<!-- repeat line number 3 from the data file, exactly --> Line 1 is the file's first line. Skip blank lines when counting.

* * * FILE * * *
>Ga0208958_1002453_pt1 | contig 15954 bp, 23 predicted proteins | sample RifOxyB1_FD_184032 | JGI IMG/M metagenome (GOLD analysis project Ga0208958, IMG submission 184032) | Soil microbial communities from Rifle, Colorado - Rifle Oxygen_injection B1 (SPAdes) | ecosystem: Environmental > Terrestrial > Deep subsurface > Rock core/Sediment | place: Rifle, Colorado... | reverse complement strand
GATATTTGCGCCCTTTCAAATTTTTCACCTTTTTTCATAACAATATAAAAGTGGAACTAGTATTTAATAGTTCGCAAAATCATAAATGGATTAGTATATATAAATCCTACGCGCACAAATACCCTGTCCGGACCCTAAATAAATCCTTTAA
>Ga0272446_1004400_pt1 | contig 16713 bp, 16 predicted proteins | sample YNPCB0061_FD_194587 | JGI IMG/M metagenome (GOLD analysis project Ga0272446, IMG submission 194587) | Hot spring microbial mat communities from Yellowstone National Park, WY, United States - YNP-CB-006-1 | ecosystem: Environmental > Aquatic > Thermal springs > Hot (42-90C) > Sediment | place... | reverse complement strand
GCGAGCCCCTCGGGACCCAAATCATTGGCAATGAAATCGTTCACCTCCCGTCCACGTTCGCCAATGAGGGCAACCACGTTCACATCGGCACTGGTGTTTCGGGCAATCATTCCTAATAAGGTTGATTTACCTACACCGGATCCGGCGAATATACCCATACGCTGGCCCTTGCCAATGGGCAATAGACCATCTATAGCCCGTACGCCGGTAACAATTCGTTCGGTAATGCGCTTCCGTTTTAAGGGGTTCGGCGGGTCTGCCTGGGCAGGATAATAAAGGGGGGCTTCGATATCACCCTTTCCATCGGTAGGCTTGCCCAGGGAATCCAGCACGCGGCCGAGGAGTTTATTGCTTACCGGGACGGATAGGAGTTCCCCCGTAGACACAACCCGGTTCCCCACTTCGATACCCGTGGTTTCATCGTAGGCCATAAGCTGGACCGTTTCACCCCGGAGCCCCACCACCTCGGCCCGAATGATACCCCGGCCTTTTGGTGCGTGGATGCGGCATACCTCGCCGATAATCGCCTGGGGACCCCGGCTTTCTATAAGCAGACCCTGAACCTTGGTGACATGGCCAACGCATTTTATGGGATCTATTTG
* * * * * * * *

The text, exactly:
>Ga0272446_1004400_pt1 | contig 16713 bp, 16 predicted proteins | sample YNPCB0061_FD_194587 | JGI IMG/M metagenome (GOLD analysis project Ga0272446, IMG submission 194587) | Hot spring microbial mat communities from Yellowstone National Park, WY, United States - YNP-CB-006-1 | ecosystem: Environmental > Aquatic > Thermal springs > Hot (42-90C) > Sediment | place... | reverse complement strand